The Qantas Airways Limited (ASX: QAN) share price has been a positive performer on Thursday.
At the time of writing, the airline operator’s shares are up 3% to $4.67.
Why is the Qantas share price taking off?
This morning Qantas released a market update and revealed that a sustained rebound in domestic travel demand, and the performance of its Freight and Loyalty divisions, is continuing to drive the company’s recovery from the COVID-19 pandemic.
According to the release, based on current trading conditions, Qantas expects to be statutory free cash flow positive for the second half of FY 2021.
In addition, the company notes that its net debt peaked at $6.4 billion in February and is expected to reduce below $6 billion by the end of the financial year.
Furthermore, the company is set to achieve positive free cash flow whilst it still has high levels of liquidity. At the end of April, Qantas had total funds of $4 billion, including cash of $2.4 billion and $1.6 billion of undrawn debt facilities.
And while the company continues to expect to post a statutory loss before tax in excess of $2 billion in FY 2021, its underlying earnings before interest, tax, depreciation and amortisation (EBITDA) is expected in the range of $400 million to $450 million.
Though, it is worth noting that this guidance assumes no further lockdowns or significant domestic travel restrictions.
Cost reductions success
Also giving the Qantas share price a boost today was an update on its cost reductions. Qantas revealed that it is making significant progress with its target of at least $1 billion in annual cost reductions by FY 2023. Today’s update shows that $600 million of cost reductions is expected to be delivered this financial year.
This includes the completion of 90% of redundancies associated with the previously announced 8,500 job losses and a two-year wage freeze that will apply to the next round of enterprise agreements. Following the freeze, there will be 2% annual increases compared with 3% increases pre-COVID.
In addition to this, the company is reducing its costs of sale by lowering front-end commissions paid to travel agents on international tickets from 5% to 1%. This could be a bit of a blow to the likes of Flight Centre Travel Group Ltd (ASX: FLT).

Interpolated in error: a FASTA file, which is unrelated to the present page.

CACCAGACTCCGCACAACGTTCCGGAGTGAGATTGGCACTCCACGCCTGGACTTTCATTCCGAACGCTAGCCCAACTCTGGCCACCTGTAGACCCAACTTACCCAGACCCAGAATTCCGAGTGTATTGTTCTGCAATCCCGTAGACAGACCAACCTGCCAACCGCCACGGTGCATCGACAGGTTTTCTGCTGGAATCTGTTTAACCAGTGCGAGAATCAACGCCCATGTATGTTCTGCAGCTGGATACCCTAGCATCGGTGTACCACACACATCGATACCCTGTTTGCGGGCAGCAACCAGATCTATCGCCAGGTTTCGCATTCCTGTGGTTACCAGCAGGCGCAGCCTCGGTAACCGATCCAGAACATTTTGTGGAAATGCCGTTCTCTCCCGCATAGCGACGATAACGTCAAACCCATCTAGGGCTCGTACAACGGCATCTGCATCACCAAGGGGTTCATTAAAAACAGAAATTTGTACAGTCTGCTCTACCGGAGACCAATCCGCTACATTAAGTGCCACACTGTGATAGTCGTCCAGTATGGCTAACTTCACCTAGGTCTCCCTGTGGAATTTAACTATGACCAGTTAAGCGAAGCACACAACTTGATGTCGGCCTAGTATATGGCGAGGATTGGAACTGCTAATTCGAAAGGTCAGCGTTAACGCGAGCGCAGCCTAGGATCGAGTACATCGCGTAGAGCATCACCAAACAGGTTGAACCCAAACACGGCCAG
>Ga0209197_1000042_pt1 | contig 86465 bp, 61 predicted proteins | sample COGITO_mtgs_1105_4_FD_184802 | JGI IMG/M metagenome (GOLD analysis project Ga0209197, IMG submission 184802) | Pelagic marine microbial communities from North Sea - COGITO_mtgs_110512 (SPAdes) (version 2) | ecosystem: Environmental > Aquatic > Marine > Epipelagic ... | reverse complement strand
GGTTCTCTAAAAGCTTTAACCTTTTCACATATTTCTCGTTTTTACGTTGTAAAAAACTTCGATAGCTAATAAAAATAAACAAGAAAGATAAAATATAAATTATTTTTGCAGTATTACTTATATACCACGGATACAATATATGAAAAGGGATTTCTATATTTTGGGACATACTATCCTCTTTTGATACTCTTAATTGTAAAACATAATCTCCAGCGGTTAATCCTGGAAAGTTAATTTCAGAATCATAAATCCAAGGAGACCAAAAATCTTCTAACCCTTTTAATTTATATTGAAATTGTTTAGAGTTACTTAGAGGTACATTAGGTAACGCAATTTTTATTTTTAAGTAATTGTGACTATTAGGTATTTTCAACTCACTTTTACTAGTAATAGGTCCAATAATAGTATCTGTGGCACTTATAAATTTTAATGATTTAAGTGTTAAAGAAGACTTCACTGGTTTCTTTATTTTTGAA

However, Qantas advised that this change won’t take effect until July 2022, giving time for the industry to adapt. It notes that travel agents remain an important partner and Qantas will work with them on broader revenue opportunities, particularly through technology.
Qantas’ CEO, Alan Joyce, said: “We have a long way still to go in this recovery, but it does feel like we’re slowly starting to turn the corner. It’s great to see so many of our people now back at work and the majority of our fleet back in the air. Our recovery strategy of targeting cash-positive flying rather than pre-COVID margins is helping increase activity levels and repair our balance sheet.”
“The fact we’re making inroads to the debt we needed to get through this crisis shows the business is now on a more sustainable footing. The main driver is the rebound of domestic travel, which now looks like it will be bigger than it was pre-COVID, at least until international borders re-open.”
“Jetstar was profitable on an underlying EBIT basis in April, which was largely due to strong leisure demand over Easter and school holidays, but it’s an important sign that we’re on the right path.”
The Chief Executive also spoke about international borders and is hopeful they will reopen sooner rather than later.
He explained: “We’ve adjusted our expectations for when international borders will start opening based on the government’s new timeline, but our fundamental assumption remains the same – that once the national vaccine rollout is effectively complete, Australia can and should open up.”
“That’s why we have aligned the date for international flights restarting in earnest with a successful vaccination program. No one wants to lose the tremendous success we’ve had at managing COVID but rolling out the vaccine totally changes the equation. The risk then flips to Australia being left behind when countries like the US and UK are getting back to normal.”
“Australia has to put the same intensity into the vaccine rollout as we’ve put on lockdowns and restrictions, because only then will we have the confidence to open up,” he concluded.